Lea, Raquel’s sister, felt the tension and recognized that common “Pocha judgment”  and stepped in to save the day. She strategically commented on the “not so good service” which did catch the waitress’s ear. Then, she gently explained what I already knew. Lea said “Rosy, es que. tu español, pues…” she said that my Spanish is ok but noticeably accented. She said that with an apologetic tone. It had uncovered that I come from the other side. But, I wasn’t trying to cover anything up? She explained that there is a mindset that Mexicans have about Mexican Americans. Some Mexicans assume that when Mexican Americans choose not to speak Spanish, they are Pochos, with a  pompous attitude that says “I’m Americana.”  Some Mexicans will sarcastically say “Con el nopal en la frente” “with a cactus on their forehead” The cactus is a prominent Mexican symbol. El dicho  implies that while Mexican Americans drop their Mexican roots, they can’t drop their ethnic look, dark skin and indian features.  It’s what I knew already, it’s a wrong assumption, but it’s what I’d felt before. What do you say to that? I was just glad that neither Raquel nor Lea had ever rolled their eyes at my broken Spanish with the gringo accent.

Thankfully, that whole incident ended well, The waitress heard the complaint and was nice again and I chose not to be offended. I ordered my meal using my Spanglish, feeling very Mexican, and we all enjoyed a great time. 

That Pocha experience was another reminder to me that I needed to affirm other Mexican Americans, or multiracial people, like my own kids, who attempt to use their Spanish or Spanglish. I needed to stop chuckling when their attempts sounded “off” and instead help them and fan their desire to practice Spanish speaking. After all, it’s a beautiful language!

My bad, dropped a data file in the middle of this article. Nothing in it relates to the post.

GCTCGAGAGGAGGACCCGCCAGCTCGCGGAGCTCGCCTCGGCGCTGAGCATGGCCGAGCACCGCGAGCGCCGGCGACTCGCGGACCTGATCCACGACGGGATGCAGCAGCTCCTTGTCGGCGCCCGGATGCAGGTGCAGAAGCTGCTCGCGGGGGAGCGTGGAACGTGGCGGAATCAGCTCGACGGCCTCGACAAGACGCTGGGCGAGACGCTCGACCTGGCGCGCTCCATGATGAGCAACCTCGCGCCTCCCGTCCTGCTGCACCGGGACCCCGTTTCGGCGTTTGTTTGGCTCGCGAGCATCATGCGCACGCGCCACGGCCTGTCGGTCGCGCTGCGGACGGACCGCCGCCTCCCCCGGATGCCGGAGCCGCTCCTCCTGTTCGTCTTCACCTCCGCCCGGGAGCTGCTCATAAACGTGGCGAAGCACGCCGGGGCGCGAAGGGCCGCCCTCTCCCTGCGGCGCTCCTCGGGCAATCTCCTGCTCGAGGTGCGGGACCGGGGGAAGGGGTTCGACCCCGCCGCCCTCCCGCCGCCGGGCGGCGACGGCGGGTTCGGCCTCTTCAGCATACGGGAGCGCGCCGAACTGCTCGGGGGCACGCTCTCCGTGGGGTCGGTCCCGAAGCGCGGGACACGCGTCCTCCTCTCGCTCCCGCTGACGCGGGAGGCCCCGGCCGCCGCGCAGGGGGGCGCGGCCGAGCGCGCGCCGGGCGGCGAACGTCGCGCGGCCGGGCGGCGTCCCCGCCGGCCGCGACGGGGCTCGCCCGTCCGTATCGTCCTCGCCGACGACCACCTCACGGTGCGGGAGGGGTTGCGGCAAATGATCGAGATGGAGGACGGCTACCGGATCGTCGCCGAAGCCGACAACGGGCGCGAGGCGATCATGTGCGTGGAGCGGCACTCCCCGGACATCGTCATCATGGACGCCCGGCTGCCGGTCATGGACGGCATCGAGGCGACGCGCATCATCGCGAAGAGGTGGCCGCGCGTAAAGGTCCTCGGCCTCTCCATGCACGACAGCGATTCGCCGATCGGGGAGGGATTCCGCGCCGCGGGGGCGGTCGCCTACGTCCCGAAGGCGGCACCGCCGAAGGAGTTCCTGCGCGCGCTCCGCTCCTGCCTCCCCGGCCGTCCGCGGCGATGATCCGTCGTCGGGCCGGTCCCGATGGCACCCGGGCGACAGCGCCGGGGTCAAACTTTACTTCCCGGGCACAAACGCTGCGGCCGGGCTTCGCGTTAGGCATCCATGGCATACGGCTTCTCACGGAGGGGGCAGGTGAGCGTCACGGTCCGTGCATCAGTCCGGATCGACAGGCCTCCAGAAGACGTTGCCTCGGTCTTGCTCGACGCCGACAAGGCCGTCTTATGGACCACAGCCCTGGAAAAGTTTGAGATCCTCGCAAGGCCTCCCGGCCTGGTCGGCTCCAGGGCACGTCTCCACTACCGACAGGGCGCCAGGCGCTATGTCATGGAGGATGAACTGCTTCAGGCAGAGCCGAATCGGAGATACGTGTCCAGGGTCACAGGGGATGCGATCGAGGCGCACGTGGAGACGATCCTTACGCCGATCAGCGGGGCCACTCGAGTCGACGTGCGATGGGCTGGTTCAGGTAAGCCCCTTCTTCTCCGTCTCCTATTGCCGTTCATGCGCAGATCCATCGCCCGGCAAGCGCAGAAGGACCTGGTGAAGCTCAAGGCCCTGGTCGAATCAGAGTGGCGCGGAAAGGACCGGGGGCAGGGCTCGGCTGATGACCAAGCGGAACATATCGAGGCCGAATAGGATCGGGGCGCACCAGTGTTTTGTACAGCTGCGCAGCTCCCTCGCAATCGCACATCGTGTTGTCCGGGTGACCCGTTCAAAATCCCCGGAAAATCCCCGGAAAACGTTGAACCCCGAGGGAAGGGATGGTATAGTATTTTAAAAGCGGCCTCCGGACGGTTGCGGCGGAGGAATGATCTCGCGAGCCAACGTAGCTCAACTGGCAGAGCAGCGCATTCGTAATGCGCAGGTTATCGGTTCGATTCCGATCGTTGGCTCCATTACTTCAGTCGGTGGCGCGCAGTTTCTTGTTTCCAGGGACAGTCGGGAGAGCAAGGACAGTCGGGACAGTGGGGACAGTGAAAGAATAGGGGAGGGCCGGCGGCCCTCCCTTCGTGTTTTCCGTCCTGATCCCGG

My ama tried plenty of times to learn English and she struggled, to the point of tears at times. Learning a second language is not easy, even when the need and desire is there. Y, mi esposo, that cold blooded Englishman,  hasn’t been too motivated to learn Spanish as a second language. A common denominator for both has been the easy access to translators, why learn, just have your translator interpret it all for you.

Learning a language when you are chiquita makes a huge difference. When I was little I spoke only Spanish, immersed in it, it was my amas rule, something I can truly appreciate now. Then when I was five, in kindergarten, I learned to speak English very quickly. When my kids came along, I wanted them to learn Spanish, but it was hard to speak Spanish to them consistently. Ben only spoke English, I thought in English, besides, by then it was my first language. I found the help I needed when they turned five years old.  My great resource was the Spanish Immersion school I sent them to. Entonces, hispanic moms, some unsolicited advice is, try to teach them while they’re chiquitos.

Having both languages is a great asset, but if you don’t have both, it’s ok. If you speak a second language mas o menos, good for you!  échale ganas! 


2 thoughts on “How to handle a Pocha experience

  1. Raquel

    Gracias friend, we enjoy the time, apezar del mal servicio!
    Si ellos supieran la clase de amiga que eres, viajaría hasta mas lejos por estar contigo y escuchar tu sabiduría.
    Love you!